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Macrophage Phosphoproteome Analysis Reveals MINCLE-dependent and -independent Mycobacterial Cord Factor Signaling.

Journal article
Authors Madlen Hansen
Julian Peltier
Barbara Killy
Bushra Amin
Barbara Bodendorfer
Anetta Härtlova
Sebastian Uebel
Markus Bosmann
Jörg Hofmann
Christian Büttner
Arif B Ekici
Mario Kuttke
Henrik Franzyk
Camilla Foged
Sandra Beer-Hammer
Gernot Schabbauer
Matthias Trost
Roland Lang
Published in Molecular & cellular proteomics : MCP
Volume 18
Issue 4
Pages 669-685
ISSN 1535-9484
Publication year 2019
Published at
Pages 669-685
Language en
Keywords C-type lectin receptor, Kinases, Mincle, Phosphoproteome, RNA SEQ, Signal Transduction, Tuberculosis, macrophage, mycobacteria; trehalose-6, 6-diymcolate
Subject categories Immunology in the medical area, Immunobiology, Cell biology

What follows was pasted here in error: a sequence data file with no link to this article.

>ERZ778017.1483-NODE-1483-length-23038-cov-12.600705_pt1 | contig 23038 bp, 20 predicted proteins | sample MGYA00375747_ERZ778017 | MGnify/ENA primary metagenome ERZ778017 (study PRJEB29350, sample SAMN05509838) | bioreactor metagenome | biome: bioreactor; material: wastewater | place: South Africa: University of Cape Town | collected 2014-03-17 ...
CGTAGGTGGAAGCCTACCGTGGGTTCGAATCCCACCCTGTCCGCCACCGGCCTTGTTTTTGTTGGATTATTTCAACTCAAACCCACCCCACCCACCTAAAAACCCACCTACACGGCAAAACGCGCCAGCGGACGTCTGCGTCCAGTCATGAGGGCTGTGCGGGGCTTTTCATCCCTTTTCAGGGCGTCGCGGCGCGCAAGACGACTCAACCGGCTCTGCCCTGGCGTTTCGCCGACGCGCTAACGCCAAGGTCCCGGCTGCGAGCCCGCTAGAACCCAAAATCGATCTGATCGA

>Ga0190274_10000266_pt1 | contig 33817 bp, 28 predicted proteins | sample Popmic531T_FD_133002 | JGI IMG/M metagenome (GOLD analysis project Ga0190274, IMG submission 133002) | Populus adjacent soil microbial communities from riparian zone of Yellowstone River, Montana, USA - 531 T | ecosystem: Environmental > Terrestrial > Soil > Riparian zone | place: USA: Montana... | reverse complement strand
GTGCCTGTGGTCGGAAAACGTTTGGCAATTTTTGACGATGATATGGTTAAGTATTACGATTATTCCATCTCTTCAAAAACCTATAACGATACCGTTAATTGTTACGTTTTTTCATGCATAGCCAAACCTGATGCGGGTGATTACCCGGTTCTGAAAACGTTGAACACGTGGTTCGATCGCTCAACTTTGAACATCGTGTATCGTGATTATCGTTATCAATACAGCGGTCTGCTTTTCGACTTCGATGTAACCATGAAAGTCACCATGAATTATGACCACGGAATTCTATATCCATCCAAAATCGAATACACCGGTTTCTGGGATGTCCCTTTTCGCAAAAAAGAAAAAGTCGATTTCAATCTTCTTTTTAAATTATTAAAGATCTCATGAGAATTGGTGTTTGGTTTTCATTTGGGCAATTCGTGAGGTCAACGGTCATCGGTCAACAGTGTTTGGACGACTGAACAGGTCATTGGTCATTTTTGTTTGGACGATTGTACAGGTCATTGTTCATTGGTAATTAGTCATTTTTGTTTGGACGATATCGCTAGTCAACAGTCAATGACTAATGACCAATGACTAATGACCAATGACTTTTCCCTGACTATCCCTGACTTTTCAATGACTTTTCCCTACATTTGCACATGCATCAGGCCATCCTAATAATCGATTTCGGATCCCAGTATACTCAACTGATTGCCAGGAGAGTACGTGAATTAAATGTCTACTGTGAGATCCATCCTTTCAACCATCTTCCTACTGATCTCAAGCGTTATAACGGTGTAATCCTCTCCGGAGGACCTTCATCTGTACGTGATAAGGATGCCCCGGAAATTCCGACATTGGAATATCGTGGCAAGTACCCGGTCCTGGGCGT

Immune sensing of Mycobacterium tuberculosis relies on recognition by macrophages. Mycobacterial cord factor, trehalose-6,6'-dimycolate (TDM), is the most abundant cell wall glycolipid and binds to the C-type lectin receptor (CLR) MINCLE. To explore the kinase signaling linking the TDM-MINCLE interaction to gene expression, we employed quantitative phosphoproteome analysis. TDM caused upregulation of 6.7% and suppressed 3.8% of the 14,000 phospho-sites identified on 3727 proteins. MINCLE-dependent phosphorylation was observed for canonical players of CLR signaling (e.g. PLCγ, PKCδ), and was enriched for PKCδ and GSK3 kinase motifs. MINCLE-dependent activation of the PI3K-AKT-GSK3 pathway contributed to inflammatory gene expression and required the PI3K regulatory subunit p85α. Unexpectedly, a substantial fraction of TDM-induced phosphorylation was MINCLE-independent, a finding paralleled by transcriptome data. Bioinformatics analysis of both data sets concurred in the requirement for MINCLE for innate immune response pathways and processes. In contrast, MINCLE-independent phosphorylation and transcriptome responses were linked to cell cycle regulation. Collectively, our global analyses show substantial reprogramming of macrophages by TDM and reveal a dichotomy of MINCLE-dependent and -independent signaling linked to distinct biological responses.

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